Apr 152011

As I have already mentioned on the index page, I wanted a mix between the various stage versions of this costume. To be exact, I wanted those things…:

  • The waterfall drape of the US gown. My lining color would be dark blue velvet; I’m contemplating to use ‚black-blue‘ – black velvet with a blue shimmer.

  • For the apron (the drapery at the front) I want the ‚chevroned‘ version; here’s one example from Germany:

  • For the sleeves, I find the Brazilian version very attractive; especially the small embroidered velvet ‚cap‘ at its end. I also like the fact that the stripes are running downwards on the sleeves and not on the bias, as with some other versions.

  • For the hem decoration of skirt, apron and pannier I like what was done for the American version – that means skirt and pannier are bordered with a dark velvet trim and two white trims, and the apron additionally has a small pleated frill of the dress fabric. The white trims are something I don’t like, but I’ll get back to that later.

  • for all trims that are white on most versions, I prefer what was obviously done on one of the London versions (at least the bodice) – replace them with silver and / or golden trims.

  • At least one of the versions also has a trim of some kind of bouillion fringe, which I also like and want to use. I’d want them in a color matching the velvet of the drape, trims and front, meaning they’ll have to be a very dark blue.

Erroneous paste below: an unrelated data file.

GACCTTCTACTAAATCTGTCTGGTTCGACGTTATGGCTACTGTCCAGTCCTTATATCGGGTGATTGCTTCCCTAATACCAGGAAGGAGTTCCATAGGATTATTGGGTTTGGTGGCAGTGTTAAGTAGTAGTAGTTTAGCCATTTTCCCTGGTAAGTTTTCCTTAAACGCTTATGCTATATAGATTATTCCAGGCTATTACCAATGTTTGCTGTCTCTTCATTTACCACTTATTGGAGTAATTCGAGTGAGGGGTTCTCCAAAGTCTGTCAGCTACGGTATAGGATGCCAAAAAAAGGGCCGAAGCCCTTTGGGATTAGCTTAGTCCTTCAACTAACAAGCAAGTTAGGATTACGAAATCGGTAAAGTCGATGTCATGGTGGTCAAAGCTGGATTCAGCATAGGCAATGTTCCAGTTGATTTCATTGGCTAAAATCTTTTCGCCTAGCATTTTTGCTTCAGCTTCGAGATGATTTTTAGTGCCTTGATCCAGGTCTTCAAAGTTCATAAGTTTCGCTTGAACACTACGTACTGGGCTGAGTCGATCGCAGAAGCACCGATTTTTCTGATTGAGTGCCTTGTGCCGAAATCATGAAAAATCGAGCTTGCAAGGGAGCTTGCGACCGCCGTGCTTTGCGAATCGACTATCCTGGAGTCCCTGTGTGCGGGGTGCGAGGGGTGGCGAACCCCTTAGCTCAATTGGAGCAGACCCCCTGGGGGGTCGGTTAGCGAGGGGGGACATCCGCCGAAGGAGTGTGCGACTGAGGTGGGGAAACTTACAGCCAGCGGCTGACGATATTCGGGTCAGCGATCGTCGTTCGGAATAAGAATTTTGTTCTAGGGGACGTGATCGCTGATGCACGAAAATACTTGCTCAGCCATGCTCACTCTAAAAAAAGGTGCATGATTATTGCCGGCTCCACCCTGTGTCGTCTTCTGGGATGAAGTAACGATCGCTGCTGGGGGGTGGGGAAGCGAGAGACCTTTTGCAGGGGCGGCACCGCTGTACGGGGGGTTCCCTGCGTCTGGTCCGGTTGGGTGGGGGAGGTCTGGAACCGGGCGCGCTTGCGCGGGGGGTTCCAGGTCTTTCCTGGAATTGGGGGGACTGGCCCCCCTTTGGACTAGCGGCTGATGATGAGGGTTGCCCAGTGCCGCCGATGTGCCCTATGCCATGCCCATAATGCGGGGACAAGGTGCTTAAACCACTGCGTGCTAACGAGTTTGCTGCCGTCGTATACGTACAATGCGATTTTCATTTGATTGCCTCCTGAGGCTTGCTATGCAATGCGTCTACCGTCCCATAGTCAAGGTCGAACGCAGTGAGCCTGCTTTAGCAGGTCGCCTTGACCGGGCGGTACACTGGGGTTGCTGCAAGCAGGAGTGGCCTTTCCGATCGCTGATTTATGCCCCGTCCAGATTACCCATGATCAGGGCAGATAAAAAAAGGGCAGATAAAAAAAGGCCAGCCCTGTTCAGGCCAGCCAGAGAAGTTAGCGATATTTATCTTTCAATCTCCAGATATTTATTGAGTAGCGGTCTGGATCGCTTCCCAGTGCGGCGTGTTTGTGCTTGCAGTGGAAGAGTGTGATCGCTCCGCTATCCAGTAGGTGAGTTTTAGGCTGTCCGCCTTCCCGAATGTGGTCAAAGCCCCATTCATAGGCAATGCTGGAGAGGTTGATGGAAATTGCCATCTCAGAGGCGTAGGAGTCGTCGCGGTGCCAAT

• My embroideries on sleeve caps, bodice front and collar would have to be like the ones on one of the German versions – the peacock feathers:

(Just because I have a *big* love for peacock feathers 😉 )

  • I’d like to make them in silver and gold, though; as Bullion embroideries. The already mentioned silver and golden trims would match those embroideries. Bullion embroideries, however, are basically no more period for a Victorian outfit (except uniforms), so here I am being in some kind of dilemma and have to think that over again. I like the idea a lot, though 😉
  • Whatever I’ll decide for (or against) – the base for whatever embroideries would have to be the same blue velvet that serves as a lining for the waterfall drapes. Perhaps I’ll use black velvet with a blue shimmer (aka ‚Arwen Bloodred velvet‘)… for which I also have quite a liking 🙂

You may wonder what fabric I’m intending to use. I proudly present: The fabric!

(left picture shows the fabric draped over a door; this perhaps makes it easier for you to estimate the size of its pattern, which is shown close-up in the right picture)

This fabric almost looks like the fabric that was used on one of the London versions:

and – read it and be amazed – I’ve bought several yards of that fabric (16.5 yards // 15 meters) several years ago (5 or 6, I think) – and so far found no other use for it but two pairs of stays. So there’s plenty left for the gown I want to make 🙂 My digital layouts, which I always make when working with patterned fabrics, shows me that I can get away with just using *seven* yards of the fabric, so there’s even enough left for eventually making a second gown.